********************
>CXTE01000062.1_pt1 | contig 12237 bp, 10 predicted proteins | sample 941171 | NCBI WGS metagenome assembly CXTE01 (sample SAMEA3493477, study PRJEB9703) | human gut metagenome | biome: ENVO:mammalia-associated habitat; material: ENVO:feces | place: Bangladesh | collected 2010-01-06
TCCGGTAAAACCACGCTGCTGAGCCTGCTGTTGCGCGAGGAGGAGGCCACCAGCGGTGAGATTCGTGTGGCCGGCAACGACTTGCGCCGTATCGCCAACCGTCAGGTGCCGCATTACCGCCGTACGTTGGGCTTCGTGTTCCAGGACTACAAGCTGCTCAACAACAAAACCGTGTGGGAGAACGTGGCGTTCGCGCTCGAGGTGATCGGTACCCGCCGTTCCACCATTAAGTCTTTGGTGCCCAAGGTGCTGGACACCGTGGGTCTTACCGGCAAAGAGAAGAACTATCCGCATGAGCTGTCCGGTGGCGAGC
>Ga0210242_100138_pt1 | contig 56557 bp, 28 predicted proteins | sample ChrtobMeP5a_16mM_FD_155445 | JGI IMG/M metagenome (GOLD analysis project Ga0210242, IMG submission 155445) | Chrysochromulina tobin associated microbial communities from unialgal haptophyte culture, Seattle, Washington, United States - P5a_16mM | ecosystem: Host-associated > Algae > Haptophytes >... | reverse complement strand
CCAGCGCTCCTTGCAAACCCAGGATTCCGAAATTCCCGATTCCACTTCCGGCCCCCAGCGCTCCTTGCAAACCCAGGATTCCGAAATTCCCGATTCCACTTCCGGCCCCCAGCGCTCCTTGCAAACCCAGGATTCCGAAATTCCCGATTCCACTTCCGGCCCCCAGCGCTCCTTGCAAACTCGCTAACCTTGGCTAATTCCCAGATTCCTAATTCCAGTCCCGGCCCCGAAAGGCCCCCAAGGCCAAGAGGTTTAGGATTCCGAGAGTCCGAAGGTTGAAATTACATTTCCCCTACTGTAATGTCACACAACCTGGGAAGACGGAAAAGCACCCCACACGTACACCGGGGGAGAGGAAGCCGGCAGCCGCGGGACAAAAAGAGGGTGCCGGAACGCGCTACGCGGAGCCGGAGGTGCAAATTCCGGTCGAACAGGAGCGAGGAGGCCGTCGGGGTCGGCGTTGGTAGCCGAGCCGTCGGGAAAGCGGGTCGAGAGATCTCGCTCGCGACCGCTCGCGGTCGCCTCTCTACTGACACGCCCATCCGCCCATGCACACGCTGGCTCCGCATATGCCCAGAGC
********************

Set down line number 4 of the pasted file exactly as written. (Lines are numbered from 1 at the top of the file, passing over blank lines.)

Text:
CCAGCGCTCCTTGCAAACCCAGGATTCCGAAATTCCCGATTCCACTTCCGGCCCCCAGCGCTCCTTGCAAACCCAGGATTCCGAAATTCCCGATTCCACTTCCGGCCCCCAGCGCTCCTTGCAAACCCAGGATTCCGAAATTCCCGATTCCACTTCCGGCCCCCAGCGCTCCTTGCAAACTCGCTAACCTTGGCTAATTCCCAGATTCCTAATTCCAGTCCCGGCCCCGAAAGGCCCCCAAGGCCAAGAGGTTTAGGATTCCGAGAGTCCGAAGGTTGAAATTACATTTCCCCTACTGTAATGTCACACAACCTGGGAAGACGGAAAAGCACCCCACACGTACACCGGGGGAGAGGAAGCCGGCAGCCGCGGGACAAAAAGAGGGTGCCGGAACGCGCTACGCGGAGCCGGAGGTGCAAATTCCGGTCGAACAGGAGCGAGGAGGCCGTCGGGGTCGGCGTTGGTAGCCGAGCCGTCGGGAAAGCGGGTCGAGAGATCTCGCTCGCGACCGCTCGCGGTCGCCTCTCTACTGACACGCCCATCCGCCCATGCACACGCTGGCTCCGCATATGCCCAGAGC